Having heart failure, also known as congestive heart failure or CHF, doesn't mean that your heart has stopped. It simply means that your heart doesn't work as well as it should.
Heart failure is a condition in which the heart continues to work but not well enough to meet your body's needs.
- Because your heart can't pump well, your body tries to make up for it. To do this:
- Your body may hold on to salt and water, which increases the volume of blood in your bloodstream.
- You may feel a faster heartbeat.
- If untreated over time, your heart may grow in size or become larger (cardiomegaly).
- When your heart does not pump well, it may cause extra fluid to build up in your body.
- The extra fluid backs up into the legs, lungs and other organs.
- Fluid buildup around the lungs also may be called congestion.
This is why the disease is sometimes called congestive heart failure.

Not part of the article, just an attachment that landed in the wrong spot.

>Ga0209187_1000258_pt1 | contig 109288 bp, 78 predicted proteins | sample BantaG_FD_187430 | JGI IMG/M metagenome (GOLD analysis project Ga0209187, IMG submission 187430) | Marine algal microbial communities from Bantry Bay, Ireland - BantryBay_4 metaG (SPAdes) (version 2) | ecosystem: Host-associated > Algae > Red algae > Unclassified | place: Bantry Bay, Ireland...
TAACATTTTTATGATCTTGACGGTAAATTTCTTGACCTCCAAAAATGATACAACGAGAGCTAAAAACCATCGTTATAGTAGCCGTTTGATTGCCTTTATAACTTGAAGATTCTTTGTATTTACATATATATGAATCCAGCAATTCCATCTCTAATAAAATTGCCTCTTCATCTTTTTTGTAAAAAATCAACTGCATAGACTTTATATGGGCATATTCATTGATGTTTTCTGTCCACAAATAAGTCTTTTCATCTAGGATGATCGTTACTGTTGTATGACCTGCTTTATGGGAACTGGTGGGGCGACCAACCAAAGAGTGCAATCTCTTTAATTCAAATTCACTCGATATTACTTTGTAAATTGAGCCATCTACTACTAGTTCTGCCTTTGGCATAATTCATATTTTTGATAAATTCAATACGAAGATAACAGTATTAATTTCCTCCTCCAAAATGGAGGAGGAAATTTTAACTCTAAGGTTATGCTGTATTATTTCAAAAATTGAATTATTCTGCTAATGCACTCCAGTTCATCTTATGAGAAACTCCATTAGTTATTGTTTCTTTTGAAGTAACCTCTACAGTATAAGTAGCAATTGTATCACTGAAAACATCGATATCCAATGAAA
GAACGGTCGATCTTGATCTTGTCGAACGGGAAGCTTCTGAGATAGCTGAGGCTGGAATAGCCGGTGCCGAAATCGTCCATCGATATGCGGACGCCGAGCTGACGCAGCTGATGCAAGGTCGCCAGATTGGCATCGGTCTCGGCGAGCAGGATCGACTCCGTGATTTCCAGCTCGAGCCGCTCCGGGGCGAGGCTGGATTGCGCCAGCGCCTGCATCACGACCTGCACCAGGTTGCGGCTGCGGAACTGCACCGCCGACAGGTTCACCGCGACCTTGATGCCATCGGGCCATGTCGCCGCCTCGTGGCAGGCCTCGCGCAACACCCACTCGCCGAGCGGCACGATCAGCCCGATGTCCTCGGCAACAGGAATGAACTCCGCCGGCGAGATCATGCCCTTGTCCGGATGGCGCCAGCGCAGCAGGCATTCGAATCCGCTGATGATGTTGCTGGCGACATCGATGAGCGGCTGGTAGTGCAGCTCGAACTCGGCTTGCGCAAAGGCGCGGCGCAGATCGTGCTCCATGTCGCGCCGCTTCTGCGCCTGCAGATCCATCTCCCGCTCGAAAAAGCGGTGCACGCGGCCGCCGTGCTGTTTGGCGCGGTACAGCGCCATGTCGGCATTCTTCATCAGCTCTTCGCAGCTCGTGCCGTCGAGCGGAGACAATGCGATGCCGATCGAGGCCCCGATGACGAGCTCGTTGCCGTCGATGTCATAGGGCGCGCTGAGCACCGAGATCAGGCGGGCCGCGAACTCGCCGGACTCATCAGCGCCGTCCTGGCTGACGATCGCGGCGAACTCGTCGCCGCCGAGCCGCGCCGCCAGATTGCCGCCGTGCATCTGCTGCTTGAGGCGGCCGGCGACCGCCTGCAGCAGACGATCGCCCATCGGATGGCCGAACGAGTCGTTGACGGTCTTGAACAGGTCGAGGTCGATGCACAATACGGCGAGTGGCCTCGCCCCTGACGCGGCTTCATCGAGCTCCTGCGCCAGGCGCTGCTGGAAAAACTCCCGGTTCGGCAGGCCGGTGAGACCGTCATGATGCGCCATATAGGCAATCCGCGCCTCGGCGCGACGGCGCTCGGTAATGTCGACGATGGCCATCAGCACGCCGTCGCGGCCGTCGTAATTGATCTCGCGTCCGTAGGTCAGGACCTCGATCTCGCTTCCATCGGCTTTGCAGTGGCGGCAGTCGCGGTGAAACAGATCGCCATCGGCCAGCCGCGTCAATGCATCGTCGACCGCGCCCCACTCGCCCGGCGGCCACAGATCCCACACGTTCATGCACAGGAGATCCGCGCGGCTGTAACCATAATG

- There are two types of conditions that lead to your heart not pumping optimally.
- Systolic heart failure, where the heart does not pump normally and cannot keep up with the body's needs.
- Diastolic heart failure, where the heart pumps normally but has become so stiff or thick it cannot hold as much blood as a healthy heart. With less blood being pumped, it cannot keep up with the body's needs.
Heart failure can make it more difficult to do things that may have been easy for you to do in the past.
To learn more about the health of your heart, attend one of our screenings or events.